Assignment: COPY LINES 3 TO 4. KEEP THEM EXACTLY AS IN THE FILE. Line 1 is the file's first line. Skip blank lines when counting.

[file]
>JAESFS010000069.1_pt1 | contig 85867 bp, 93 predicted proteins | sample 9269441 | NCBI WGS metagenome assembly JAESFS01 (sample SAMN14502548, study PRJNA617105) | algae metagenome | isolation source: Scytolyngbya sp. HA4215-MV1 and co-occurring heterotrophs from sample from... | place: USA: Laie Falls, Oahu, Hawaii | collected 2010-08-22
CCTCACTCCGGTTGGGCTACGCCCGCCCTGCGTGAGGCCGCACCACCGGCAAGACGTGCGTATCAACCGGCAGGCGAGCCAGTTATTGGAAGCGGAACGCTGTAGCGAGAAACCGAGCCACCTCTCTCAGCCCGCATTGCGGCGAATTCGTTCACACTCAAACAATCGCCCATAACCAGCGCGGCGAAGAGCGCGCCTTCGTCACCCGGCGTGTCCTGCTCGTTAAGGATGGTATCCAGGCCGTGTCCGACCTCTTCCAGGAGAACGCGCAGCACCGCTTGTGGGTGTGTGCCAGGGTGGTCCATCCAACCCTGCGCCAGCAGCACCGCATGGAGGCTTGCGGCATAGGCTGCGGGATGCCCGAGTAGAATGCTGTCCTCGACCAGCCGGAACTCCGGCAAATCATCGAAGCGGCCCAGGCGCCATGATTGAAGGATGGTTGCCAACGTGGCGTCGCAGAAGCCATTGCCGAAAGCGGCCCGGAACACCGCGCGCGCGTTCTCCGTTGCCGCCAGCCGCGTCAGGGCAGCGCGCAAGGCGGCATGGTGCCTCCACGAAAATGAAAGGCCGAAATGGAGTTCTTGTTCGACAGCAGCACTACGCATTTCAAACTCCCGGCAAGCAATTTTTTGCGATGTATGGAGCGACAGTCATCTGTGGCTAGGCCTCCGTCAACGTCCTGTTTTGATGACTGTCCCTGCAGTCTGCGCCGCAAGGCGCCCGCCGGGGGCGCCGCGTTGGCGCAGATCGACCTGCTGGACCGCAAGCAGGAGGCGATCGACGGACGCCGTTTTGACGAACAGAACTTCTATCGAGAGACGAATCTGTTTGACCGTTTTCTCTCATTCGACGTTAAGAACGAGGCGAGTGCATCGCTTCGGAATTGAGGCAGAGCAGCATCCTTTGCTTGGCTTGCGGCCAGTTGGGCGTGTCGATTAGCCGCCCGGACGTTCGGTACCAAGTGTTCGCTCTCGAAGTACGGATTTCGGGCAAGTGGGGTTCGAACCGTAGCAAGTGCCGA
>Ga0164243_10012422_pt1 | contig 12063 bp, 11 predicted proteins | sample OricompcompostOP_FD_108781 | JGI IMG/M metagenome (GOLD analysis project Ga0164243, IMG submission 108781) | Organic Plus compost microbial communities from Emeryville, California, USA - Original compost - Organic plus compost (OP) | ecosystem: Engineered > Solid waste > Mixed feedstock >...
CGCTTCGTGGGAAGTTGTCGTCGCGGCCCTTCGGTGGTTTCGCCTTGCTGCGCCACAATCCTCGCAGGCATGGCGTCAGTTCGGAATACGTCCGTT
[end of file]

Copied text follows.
>Ga0164243_10012422_pt1 | contig 12063 bp, 11 predicted proteins | sample OricompcompostOP_FD_108781 | JGI IMG/M metagenome (GOLD analysis project Ga0164243, IMG submission 108781) | Organic Plus compost microbial communities from Emeryville, California, USA - Original compost - Organic plus compost (OP) | ecosystem: Engineered > Solid waste > Mixed feedstock >...
CGCTTCGTGGGAAGTTGTCGTCGCGGCCCTTCGGTGGTTTCGCCTTGCTGCGCCACAATCCTCGCAGGCATGGCGTCAGTTCGGAATACGTCCGTT